Male Breast Cancer is Real: Pass It On
A woman’s chance of developing breast cancer during her lifetime is about 1 in 8. In men, the chance is 1 in 1,000. That’s a big difference, so big, in fact, that many people don’t even realize that men can have breast cancer and that they can die from it just like women can.
Even though less than 1 percent of all breast cancers occur in males and only about 2,550 men will be diagnosed with the disease in 2018, that’s a huge blow to those 2,550 men and their family and friends. One problem, however, is there isn’t as much research into the causes, prevention, and treatment of the disease as there is for breast cancer in women. In addition, since male breast cancer is largely swept under the rug, there isn’t much support for these men and their loved ones.
Recently there has been some activity in both of these areas. In fact, a newly published study in the Journal of Clinical Oncology has announced there are some distinct biological factors for breast cancer in males compared with those in females. This finding has opened a door for use of genomic testing to help healthcare providers and their patients make treatment decisions once a diagnosis has been made. Genomics is the study of the activity and interaction of specific genes and what role they play in the development of certain diseases.
Study of male and female breast cancer
More specifically, the authors of the study analyzed data from 3,806 men and 571,115 women who had hormone receptor-positive breast cancer. The participants were evaluated using the 21-gene Breast Recurrence Score (RS) results. The 21-gene test (assay), also known as the Oncotype DX breast cancer assay, helps doctors and their patients make better treatment decisions by predicting how aggressive the tumor is, the chances that chemotherapy will be beneficial, and the risk of recurrence over multiple years. In this case, the authors looked at the 5-year breast cancer-specific survival and overall survival chances.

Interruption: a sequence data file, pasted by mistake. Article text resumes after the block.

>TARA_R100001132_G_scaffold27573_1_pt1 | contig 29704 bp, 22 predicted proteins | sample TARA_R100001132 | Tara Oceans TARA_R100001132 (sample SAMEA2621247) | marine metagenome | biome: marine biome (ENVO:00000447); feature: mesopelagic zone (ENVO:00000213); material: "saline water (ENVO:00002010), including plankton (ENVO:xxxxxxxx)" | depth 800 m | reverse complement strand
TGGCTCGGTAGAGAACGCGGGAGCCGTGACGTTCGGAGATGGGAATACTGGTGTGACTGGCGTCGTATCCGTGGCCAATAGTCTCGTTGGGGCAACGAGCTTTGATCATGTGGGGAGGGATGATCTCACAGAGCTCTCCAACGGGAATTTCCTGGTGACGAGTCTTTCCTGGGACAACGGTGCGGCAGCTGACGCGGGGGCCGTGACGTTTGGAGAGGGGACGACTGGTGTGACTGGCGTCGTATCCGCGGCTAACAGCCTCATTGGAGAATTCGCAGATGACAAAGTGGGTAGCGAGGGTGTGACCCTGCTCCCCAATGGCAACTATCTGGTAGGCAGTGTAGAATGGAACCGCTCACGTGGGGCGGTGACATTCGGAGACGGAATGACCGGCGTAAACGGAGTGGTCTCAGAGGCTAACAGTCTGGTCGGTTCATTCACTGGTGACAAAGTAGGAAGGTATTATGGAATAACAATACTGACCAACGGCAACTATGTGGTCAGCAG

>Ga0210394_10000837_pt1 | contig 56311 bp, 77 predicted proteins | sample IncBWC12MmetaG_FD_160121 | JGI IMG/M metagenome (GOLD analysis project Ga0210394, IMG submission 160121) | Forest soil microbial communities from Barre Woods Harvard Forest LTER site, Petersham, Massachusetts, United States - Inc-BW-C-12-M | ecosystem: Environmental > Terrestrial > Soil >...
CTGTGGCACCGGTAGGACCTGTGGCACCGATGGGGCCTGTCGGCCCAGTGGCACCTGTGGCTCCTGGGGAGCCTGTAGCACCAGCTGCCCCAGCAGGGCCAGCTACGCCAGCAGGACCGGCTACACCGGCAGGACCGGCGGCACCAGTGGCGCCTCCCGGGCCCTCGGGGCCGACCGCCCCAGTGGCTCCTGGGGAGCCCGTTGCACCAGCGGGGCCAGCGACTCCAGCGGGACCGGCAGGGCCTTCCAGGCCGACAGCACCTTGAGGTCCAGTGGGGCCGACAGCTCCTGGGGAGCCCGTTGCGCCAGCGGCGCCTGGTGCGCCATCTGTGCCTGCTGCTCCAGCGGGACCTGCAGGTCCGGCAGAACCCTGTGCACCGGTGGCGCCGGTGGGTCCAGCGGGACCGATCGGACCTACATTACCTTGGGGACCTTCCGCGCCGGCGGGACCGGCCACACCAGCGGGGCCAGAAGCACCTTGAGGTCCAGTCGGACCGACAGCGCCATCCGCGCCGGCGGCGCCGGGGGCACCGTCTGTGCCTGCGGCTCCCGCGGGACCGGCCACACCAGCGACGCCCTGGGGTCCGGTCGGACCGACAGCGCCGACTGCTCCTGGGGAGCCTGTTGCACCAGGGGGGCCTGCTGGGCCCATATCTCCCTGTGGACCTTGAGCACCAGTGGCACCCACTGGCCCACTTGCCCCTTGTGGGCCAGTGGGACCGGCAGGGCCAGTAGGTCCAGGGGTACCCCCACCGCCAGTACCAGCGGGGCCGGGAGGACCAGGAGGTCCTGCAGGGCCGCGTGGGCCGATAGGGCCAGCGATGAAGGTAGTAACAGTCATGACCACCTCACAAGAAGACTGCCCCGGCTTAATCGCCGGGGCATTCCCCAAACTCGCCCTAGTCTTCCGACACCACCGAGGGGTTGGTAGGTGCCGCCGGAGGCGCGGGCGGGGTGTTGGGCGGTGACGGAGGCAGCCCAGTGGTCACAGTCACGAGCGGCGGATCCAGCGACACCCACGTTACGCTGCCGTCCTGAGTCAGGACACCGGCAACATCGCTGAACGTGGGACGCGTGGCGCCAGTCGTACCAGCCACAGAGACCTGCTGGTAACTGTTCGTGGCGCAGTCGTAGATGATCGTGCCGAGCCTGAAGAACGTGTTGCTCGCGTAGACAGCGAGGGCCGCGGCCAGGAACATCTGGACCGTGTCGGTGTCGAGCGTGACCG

Generally, the authors found some significant differences between men and women in terms of gene expression and receptor levels for estrogen and progesterone. For example:
• Men tended to have higher scores for gene expression for estrogen receptors, proliferation, and invasion than did women
• RS scores were low (less than 18) in both men and women, but high scores (31 or greater) and very low scores (less than 11) were more frequent in men than in women
• Breast cancer specific survival (BCSS) was similar between men and women when the RS was less than 18 and between 18 and 30.
• Five-year BCSS and overall survival were lower for men with an RS of 31 or greater when compared with women.
Stated another way, high-risk breast cancer is more common in males than in females
Overall, the findings of this study reveal there are “some distinctive biologic features of breast cancer in men and an important prognostic role for RS testing in both men and women.” The findings also suggest that breast cancer in men and women is not the same and therefore they need to be treated differently.